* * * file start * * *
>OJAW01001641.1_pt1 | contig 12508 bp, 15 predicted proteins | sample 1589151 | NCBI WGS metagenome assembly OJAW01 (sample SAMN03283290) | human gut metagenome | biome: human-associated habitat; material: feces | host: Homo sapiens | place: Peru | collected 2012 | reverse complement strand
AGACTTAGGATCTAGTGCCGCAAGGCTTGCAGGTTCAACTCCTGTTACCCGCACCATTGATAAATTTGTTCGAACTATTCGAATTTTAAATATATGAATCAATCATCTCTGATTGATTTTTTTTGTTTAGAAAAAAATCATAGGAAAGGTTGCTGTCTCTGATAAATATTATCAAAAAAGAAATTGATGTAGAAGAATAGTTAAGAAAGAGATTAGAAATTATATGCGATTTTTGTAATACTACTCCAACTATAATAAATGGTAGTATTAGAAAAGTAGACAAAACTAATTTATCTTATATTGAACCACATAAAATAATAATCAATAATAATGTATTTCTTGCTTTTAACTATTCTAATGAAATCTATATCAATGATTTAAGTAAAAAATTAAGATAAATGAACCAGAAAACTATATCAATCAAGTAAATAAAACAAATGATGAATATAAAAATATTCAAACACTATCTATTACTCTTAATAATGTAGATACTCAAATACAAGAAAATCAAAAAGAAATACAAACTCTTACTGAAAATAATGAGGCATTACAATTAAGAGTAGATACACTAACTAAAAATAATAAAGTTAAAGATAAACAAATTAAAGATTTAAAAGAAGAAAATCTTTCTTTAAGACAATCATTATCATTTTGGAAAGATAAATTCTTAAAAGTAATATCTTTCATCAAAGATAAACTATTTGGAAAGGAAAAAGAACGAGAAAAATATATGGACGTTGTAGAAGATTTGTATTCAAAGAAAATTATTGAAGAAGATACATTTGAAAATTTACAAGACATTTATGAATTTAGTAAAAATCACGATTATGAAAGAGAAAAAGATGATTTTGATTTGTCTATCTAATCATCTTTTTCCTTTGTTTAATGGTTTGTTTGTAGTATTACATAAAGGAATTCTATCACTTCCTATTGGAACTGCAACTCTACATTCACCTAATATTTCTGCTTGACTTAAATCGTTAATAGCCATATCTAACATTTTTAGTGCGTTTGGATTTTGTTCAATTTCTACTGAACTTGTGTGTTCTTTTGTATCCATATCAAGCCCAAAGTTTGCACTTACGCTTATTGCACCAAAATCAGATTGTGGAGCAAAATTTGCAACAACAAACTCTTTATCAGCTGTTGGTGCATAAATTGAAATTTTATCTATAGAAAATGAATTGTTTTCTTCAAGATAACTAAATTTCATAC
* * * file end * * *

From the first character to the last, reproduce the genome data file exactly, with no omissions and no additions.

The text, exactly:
>OJAW01001641.1_pt1 | contig 12508 bp, 15 predicted proteins | sample 1589151 | NCBI WGS metagenome assembly OJAW01 (sample SAMN03283290) | human gut metagenome | biome: human-associated habitat; material: feces | host: Homo sapiens | place: Peru | collected 2012 | reverse complement strand
AGACTTAGGATCTAGTGCCGCAAGGCTTGCAGGTTCAACTCCTGTTACCCGCACCATTGATAAATTTGTTCGAACTATTCGAATTTTAAATATATGAATCAATCATCTCTGATTGATTTTTTTTGTTTAGAAAAAAATCATAGGAAAGGTTGCTGTCTCTGATAAATATTATCAAAAAAGAAATTGATGTAGAAGAATAGTTAAGAAAGAGATTAGAAATTATATGCGATTTTTGTAATACTACTCCAACTATAATAAATGGTAGTATTAGAAAAGTAGACAAAACTAATTTATCTTATATTGAACCACATAAAATAATAATCAATAATAATGTATTTCTTGCTTTTAACTATTCTAATGAAATCTATATCAATGATTTAAGTAAAAAATTAAGATAAATGAACCAGAAAACTATATCAATCAAGTAAATAAAACAAATGATGAATATAAAAATATTCAAACACTATCTATTACTCTTAATAATGTAGATACTCAAATACAAGAAAATCAAAAAGAAATACAAACTCTTACTGAAAATAATGAGGCATTACAATTAAGAGTAGATACACTAACTAAAAATAATAAAGTTAAAGATAAACAAATTAAAGATTTAAAAGAAGAAAATCTTTCTTTAAGACAATCATTATCATTTTGGAAAGATAAATTCTTAAAAGTAATATCTTTCATCAAAGATAAACTATTTGGAAAGGAAAAAGAACGAGAAAAATATATGGACGTTGTAGAAGATTTGTATTCAAAGAAAATTATTGAAGAAGATACATTTGAAAATTTACAAGACATTTATGAATTTAGTAAAAATCACGATTATGAAAGAGAAAAAGATGATTTTGATTTGTCTATCTAATCATCTTTTTCCTTTGTTTAATGGTTTGTTTGTAGTATTACATAAAGGAATTCTATCACTTCCTATTGGAACTGCAACTCTACATTCACCTAATATTTCTGCTTGACTTAAATCGTTAATAGCCATATCTAACATTTTTAGTGCGTTTGGATTTTGTTCAATTTCTACTGAACTTGTGTGTTCTTTTGTATCCATATCAAGCCCAAAGTTTGCACTTACGCTTATTGCACCAAAATCAGATTGTGGAGCAAAATTTGCAACAACAAACTCTTTATCAGCTGTTGGTGCATAAATTGAAATTTTATCTATAGAAAATGAATTGTTTTCTTCAAGATAACTAAATTTCATAC